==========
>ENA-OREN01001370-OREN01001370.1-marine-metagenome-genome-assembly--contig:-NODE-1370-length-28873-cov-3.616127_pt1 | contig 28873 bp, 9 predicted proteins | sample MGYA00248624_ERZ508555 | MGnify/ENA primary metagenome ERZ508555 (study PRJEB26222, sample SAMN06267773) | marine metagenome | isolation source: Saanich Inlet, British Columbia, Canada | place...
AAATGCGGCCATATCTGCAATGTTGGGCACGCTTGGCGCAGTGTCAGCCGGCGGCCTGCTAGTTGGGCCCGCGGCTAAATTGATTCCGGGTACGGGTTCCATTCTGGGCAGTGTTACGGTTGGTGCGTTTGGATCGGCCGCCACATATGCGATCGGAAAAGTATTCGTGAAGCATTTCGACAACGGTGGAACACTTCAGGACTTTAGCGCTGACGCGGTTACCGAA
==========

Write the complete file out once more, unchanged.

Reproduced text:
>ENA-OREN01001370-OREN01001370.1-marine-metagenome-genome-assembly--contig:-NODE-1370-length-28873-cov-3.616127_pt1 | contig 28873 bp, 9 predicted proteins | sample MGYA00248624_ERZ508555 | MGnify/ENA primary metagenome ERZ508555 (study PRJEB26222, sample SAMN06267773) | marine metagenome | isolation source: Saanich Inlet, British Columbia, Canada | place...
AAATGCGGCCATATCTGCAATGTTGGGCACGCTTGGCGCAGTGTCAGCCGGCGGCCTGCTAGTTGGGCCCGCGGCTAAATTGATTCCGGGTACGGGTTCCATTCTGGGCAGTGTTACGGTTGGTGCGTTTGGATCGGCCGCCACATATGCGATCGGAAAAGTATTCGTGAAGCATTTCGACAACGGTGGAACACTTCAGGACTTTAGCGCTGACGCGGTTACCGAA